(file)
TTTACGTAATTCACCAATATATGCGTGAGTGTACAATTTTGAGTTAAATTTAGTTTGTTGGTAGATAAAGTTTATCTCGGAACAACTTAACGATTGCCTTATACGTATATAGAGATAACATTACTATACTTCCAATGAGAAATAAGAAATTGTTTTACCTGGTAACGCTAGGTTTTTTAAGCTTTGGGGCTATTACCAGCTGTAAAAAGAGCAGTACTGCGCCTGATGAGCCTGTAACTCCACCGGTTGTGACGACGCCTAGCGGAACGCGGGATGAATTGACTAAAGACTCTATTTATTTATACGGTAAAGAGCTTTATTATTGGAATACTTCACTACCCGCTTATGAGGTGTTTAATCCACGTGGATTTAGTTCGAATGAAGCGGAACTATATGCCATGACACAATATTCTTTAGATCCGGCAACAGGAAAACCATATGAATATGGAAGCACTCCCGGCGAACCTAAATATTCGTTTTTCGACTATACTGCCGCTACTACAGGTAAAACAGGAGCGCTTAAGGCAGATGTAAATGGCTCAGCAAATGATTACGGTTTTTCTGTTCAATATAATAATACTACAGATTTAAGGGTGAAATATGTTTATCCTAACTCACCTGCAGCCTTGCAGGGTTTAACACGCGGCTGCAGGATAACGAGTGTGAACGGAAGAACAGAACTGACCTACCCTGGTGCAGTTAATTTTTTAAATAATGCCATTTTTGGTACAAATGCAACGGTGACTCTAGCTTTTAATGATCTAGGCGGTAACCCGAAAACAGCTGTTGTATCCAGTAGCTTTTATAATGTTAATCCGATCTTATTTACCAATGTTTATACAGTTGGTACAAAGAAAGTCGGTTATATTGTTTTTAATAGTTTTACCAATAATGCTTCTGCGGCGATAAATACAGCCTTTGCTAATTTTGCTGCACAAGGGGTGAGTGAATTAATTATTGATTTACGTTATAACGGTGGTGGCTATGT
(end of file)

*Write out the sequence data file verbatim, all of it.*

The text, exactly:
TTTACGTAATTCACCAATATATGCGTGAGTGTACAATTTTGAGTTAAATTTAGTTTGTTGGTAGATAAAGTTTATCTCGGAACAACTTAACGATTGCCTTATACGTATATAGAGATAACATTACTATACTTCCAATGAGAAATAAGAAATTGTTTTACCTGGTAACGCTAGGTTTTTTAAGCTTTGGGGCTATTACCAGCTGTAAAAAGAGCAGTACTGCGCCTGATGAGCCTGTAACTCCACCGGTTGTGACGACGCCTAGCGGAACGCGGGATGAATTGACTAAAGACTCTATTTATTTATACGGTAAAGAGCTTTATTATTGGAATACTTCACTACCCGCTTATGAGGTGTTTAATCCACGTGGATTTAGTTCGAATGAAGCGGAACTATATGCCATGACACAATATTCTTTAGATCCGGCAACAGGAAAACCATATGAATATGGAAGCACTCCCGGCGAACCTAAATATTCGTTTTTCGACTATACTGCCGCTACTACAGGTAAAACAGGAGCGCTTAAGGCAGATGTAAATGGCTCAGCAAATGATTACGGTTTTTCTGTTCAATATAATAATACTACAGATTTAAGGGTGAAATATGTTTATCCTAACTCACCTGCAGCCTTGCAGGGTTTAACACGCGGCTGCAGGATAACGAGTGTGAACGGAAGAACAGAACTGACCTACCCTGGTGCAGTTAATTTTTTAAATAATGCCATTTTTGGTACAAATGCAACGGTGACTCTAGCTTTTAATGATCTAGGCGGTAACCCGAAAACAGCTGTTGTATCCAGTAGCTTTTATAATGTTAATCCGATCTTATTTACCAATGTTTATACAGTTGGTACAAAGAAAGTCGGTTATATTGTTTTTAATAGTTTTACCAATAATGCTTCTGCGGCGATAAATACAGCCTTTGCTAATTTTGCTGCACAAGGGGTGAGTGAATTAATTATTGATTTACGTTATAACGGTGGTGGCTATGT